These vendors are trained experts who help employees navigate their coverage beyond enrollment. From enrollment decisions to questions about benefits and coverage, many vendors offer staff members access 24/7. They are even available to resolve disputes. With that in mind, it’s not hard to understand why most companies quickly realized the advantage of outsourcing benefits administration.
Many SMBs have found the benefit of outsourcing some of their HR functions. Others have yet to try outsourcing payroll and/or benefits processing. It’s worthwhile to investigate whether an outside consultant is the right fit for all your HR needs.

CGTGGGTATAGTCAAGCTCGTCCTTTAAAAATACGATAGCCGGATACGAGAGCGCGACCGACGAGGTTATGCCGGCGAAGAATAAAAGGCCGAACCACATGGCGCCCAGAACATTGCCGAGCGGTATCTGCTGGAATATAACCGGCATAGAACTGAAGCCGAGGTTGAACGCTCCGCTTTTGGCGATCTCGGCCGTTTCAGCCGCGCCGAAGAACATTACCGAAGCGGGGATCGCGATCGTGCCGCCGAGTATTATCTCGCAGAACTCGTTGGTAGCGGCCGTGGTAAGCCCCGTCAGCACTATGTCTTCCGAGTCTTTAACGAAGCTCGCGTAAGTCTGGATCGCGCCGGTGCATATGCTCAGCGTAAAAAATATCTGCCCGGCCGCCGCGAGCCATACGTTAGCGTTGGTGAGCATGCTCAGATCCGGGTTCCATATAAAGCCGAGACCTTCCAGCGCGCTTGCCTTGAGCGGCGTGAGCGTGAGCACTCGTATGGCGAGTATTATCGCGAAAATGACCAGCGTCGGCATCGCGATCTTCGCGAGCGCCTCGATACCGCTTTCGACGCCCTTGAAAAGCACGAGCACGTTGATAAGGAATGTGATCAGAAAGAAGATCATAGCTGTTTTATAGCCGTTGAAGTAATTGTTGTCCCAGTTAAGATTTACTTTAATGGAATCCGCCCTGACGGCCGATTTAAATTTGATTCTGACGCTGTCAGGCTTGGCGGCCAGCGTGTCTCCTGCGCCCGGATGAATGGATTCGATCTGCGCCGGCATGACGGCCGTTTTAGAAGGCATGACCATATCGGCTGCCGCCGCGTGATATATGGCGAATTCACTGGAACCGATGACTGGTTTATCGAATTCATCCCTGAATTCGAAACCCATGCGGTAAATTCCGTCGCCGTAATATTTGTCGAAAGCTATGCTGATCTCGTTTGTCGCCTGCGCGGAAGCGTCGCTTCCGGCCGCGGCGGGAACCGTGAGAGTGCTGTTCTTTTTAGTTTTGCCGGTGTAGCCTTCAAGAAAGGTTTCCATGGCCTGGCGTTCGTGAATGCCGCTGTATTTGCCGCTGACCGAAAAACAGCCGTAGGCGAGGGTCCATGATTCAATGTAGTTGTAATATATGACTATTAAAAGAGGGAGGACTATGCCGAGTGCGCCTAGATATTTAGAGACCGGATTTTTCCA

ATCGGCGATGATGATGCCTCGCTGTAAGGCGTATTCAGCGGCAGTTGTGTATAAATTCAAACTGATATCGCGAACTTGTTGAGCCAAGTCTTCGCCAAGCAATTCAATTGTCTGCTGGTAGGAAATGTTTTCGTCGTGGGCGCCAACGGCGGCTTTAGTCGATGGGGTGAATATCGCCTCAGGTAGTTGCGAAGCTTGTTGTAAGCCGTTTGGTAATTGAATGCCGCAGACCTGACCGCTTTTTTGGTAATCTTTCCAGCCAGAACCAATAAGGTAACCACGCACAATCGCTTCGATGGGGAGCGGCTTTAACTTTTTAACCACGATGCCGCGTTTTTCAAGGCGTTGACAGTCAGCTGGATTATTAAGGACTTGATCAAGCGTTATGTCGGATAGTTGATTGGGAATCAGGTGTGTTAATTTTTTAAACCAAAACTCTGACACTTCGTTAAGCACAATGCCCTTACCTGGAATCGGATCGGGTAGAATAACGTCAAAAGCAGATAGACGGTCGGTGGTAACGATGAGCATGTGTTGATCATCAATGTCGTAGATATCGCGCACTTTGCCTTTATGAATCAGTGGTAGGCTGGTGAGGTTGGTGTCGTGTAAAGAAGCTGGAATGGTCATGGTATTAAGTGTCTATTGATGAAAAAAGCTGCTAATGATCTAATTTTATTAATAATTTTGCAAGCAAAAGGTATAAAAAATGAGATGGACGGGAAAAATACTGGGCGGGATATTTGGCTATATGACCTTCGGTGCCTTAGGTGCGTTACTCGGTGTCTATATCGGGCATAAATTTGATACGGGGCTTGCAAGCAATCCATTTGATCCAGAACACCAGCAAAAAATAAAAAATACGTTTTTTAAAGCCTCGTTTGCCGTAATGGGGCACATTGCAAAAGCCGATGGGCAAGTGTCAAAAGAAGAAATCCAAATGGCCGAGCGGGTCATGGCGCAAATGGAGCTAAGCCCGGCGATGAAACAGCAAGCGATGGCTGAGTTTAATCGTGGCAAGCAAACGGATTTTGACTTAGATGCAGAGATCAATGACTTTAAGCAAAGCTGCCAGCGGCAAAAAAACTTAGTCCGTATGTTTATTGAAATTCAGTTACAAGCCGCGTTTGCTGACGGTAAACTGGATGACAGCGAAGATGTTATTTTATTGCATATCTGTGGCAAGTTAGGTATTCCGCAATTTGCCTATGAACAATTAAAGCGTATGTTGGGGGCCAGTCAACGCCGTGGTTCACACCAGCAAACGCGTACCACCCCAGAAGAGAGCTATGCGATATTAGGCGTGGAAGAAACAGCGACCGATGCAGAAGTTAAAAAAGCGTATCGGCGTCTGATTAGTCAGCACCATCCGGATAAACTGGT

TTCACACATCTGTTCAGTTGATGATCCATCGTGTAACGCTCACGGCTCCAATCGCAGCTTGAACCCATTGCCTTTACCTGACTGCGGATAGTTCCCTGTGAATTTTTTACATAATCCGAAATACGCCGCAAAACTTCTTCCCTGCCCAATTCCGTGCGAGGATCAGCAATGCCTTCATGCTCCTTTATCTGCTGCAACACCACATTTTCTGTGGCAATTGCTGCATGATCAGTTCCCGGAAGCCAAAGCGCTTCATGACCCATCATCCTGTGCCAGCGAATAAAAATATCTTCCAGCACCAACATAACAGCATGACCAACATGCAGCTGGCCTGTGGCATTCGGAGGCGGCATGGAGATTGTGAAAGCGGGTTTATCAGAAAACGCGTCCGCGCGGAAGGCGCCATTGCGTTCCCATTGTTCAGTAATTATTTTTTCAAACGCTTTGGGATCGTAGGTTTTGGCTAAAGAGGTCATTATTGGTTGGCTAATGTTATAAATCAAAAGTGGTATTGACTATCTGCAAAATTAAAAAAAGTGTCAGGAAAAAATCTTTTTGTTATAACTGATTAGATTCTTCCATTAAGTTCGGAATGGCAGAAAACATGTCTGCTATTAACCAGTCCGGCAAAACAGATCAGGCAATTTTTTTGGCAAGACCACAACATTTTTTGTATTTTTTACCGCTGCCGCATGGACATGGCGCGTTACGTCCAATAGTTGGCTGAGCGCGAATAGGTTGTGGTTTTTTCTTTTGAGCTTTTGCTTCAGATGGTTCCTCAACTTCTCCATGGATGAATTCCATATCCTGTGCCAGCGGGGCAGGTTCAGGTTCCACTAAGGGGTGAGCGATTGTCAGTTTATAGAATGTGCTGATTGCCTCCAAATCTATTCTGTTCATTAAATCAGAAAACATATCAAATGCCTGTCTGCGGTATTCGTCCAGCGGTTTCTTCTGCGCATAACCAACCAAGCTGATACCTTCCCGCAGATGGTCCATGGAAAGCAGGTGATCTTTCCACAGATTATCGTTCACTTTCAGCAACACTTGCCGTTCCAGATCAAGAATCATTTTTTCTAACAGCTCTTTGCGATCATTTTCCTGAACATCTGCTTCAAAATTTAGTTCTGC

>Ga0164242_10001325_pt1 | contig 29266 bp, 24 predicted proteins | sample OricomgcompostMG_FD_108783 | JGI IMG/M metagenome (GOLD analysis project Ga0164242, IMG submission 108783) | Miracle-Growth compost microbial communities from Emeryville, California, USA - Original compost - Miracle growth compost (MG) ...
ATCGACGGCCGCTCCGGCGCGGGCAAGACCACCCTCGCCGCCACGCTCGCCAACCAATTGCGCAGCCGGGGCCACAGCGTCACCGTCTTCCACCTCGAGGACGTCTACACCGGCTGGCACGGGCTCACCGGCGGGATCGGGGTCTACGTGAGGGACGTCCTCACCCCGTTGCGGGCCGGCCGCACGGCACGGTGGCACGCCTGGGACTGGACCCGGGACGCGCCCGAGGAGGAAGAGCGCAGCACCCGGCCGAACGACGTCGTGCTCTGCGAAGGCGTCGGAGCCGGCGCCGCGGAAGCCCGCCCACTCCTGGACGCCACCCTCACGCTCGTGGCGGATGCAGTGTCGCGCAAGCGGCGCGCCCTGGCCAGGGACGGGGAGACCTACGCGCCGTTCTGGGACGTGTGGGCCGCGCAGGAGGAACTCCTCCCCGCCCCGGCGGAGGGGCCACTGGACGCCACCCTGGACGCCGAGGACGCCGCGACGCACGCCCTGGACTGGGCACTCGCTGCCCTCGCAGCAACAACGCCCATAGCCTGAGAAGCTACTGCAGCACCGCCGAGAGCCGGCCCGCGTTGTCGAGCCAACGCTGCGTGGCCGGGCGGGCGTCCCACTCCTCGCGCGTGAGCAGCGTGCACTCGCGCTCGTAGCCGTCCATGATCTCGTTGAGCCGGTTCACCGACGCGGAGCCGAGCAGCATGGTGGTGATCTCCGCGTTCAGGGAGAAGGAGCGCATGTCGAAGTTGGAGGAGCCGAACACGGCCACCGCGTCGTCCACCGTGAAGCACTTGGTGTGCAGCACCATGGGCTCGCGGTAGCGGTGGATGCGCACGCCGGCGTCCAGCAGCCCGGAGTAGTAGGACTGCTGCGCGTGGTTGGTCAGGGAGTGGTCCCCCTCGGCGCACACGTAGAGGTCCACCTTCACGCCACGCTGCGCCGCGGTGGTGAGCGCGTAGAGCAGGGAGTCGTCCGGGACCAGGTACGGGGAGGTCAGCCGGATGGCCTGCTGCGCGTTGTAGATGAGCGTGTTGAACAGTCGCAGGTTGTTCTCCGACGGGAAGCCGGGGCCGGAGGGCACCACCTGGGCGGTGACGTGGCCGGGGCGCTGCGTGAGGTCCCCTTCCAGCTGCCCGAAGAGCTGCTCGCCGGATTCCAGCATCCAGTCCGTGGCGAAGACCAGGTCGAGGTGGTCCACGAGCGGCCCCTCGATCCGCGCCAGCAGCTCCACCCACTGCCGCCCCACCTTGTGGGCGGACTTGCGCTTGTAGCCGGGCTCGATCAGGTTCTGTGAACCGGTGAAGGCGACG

Deciding between in-house or outsourcing comes down to your needs
These are well-trained professionals who consistently update their knowledge base and expertise. They can advise company leadership on the smallest of issues to the most complex. Often, they can be a first step to resolving a problem before lawyers get involved.
Some payroll or benefits providers offer additional services at a nominal fee, like access to HR consultants. They may provide expertise on a pay-per-use basis: others may charge a monthly rate.
Outsourcing is a best practice for businesses that only need a trained professional occasionally or those who need one routinely but not enough to justify adding staff. There are plans and options available for any sized organization.
If a company doesn’t need an HR professional on staff, they don’t have to run the risk of doing without expert advice. Outsourcing HR might be the right fit for any business.